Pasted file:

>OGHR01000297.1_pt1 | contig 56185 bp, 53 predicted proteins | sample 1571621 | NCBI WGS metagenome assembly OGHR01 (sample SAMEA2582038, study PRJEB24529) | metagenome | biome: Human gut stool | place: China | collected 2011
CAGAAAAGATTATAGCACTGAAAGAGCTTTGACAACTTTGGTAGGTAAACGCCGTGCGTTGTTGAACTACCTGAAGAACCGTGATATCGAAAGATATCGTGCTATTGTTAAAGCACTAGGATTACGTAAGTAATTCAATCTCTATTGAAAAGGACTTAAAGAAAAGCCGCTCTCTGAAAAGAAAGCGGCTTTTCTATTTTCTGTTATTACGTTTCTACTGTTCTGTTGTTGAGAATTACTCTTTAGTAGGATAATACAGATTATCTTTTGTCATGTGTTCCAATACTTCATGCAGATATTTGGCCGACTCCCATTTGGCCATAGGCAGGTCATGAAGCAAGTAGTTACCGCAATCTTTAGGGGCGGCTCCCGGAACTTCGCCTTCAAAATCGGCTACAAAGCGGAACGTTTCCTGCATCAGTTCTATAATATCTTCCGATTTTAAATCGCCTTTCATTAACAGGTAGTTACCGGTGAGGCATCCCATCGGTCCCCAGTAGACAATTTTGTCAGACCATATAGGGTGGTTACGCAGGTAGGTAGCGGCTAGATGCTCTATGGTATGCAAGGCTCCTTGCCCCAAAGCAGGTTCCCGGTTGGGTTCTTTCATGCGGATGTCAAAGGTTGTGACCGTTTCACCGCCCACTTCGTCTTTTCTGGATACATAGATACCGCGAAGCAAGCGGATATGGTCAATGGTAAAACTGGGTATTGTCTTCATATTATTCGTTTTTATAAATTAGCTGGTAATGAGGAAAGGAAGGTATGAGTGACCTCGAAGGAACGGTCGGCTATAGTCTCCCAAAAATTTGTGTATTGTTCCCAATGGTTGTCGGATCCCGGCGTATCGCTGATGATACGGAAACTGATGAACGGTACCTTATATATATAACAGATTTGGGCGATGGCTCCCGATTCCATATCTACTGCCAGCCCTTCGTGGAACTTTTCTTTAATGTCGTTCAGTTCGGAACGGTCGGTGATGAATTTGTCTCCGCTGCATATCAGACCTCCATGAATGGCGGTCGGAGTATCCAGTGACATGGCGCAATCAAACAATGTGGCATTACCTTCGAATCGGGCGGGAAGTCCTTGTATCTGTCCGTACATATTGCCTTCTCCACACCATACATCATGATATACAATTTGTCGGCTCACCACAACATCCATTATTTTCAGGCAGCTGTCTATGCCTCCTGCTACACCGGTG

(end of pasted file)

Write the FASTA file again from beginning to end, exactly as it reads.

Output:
>OGHR01000297.1_pt1 | contig 56185 bp, 53 predicted proteins | sample 1571621 | NCBI WGS metagenome assembly OGHR01 (sample SAMEA2582038, study PRJEB24529) | metagenome | biome: Human gut stool | place: China | collected 2011
CAGAAAAGATTATAGCACTGAAAGAGCTTTGACAACTTTGGTAGGTAAACGCCGTGCGTTGTTGAACTACCTGAAGAACCGTGATATCGAAAGATATCGTGCTATTGTTAAAGCACTAGGATTACGTAAGTAATTCAATCTCTATTGAAAAGGACTTAAAGAAAAGCCGCTCTCTGAAAAGAAAGCGGCTTTTCTATTTTCTGTTATTACGTTTCTACTGTTCTGTTGTTGAGAATTACTCTTTAGTAGGATAATACAGATTATCTTTTGTCATGTGTTCCAATACTTCATGCAGATATTTGGCCGACTCCCATTTGGCCATAGGCAGGTCATGAAGCAAGTAGTTACCGCAATCTTTAGGGGCGGCTCCCGGAACTTCGCCTTCAAAATCGGCTACAAAGCGGAACGTTTCCTGCATCAGTTCTATAATATCTTCCGATTTTAAATCGCCTTTCATTAACAGGTAGTTACCGGTGAGGCATCCCATCGGTCCCCAGTAGACAATTTTGTCAGACCATATAGGGTGGTTACGCAGGTAGGTAGCGGCTAGATGCTCTATGGTATGCAAGGCTCCTTGCCCCAAAGCAGGTTCCCGGTTGGGTTCTTTCATGCGGATGTCAAAGGTTGTGACCGTTTCACCGCCCACTTCGTCTTTTCTGGATACATAGATACCGCGAAGCAAGCGGATATGGTCAATGGTAAAACTGGGTATTGTCTTCATATTATTCGTTTTTATAAATTAGCTGGTAATGAGGAAAGGAAGGTATGAGTGACCTCGAAGGAACGGTCGGCTATAGTCTCCCAAAAATTTGTGTATTGTTCCCAATGGTTGTCGGATCCCGGCGTATCGCTGATGATACGGAAACTGATGAACGGTACCTTATATATATAACAGATTTGGGCGATGGCTCCCGATTCCATATCTACTGCCAGCCCTTCGTGGAACTTTTCTTTAATGTCGTTCAGTTCGGAACGGTCGGTGATGAATTTGTCTCCGCTGCATATCAGACCTCCATGAATGGCGGTCGGAGTATCCAGTGACATGGCGCAATCAAACAATGTGGCATTACCTTCGAATCGGGCGGGAAGTCCTTGTATCTGTCCGTACATATTGCCTTCTCCACACCATACATCATGATATACAATTTGTCGGCTCACCACAACATCCATTATTTTCAGGCAGCTGTCTATGCCTCCTGCTACACCGGTG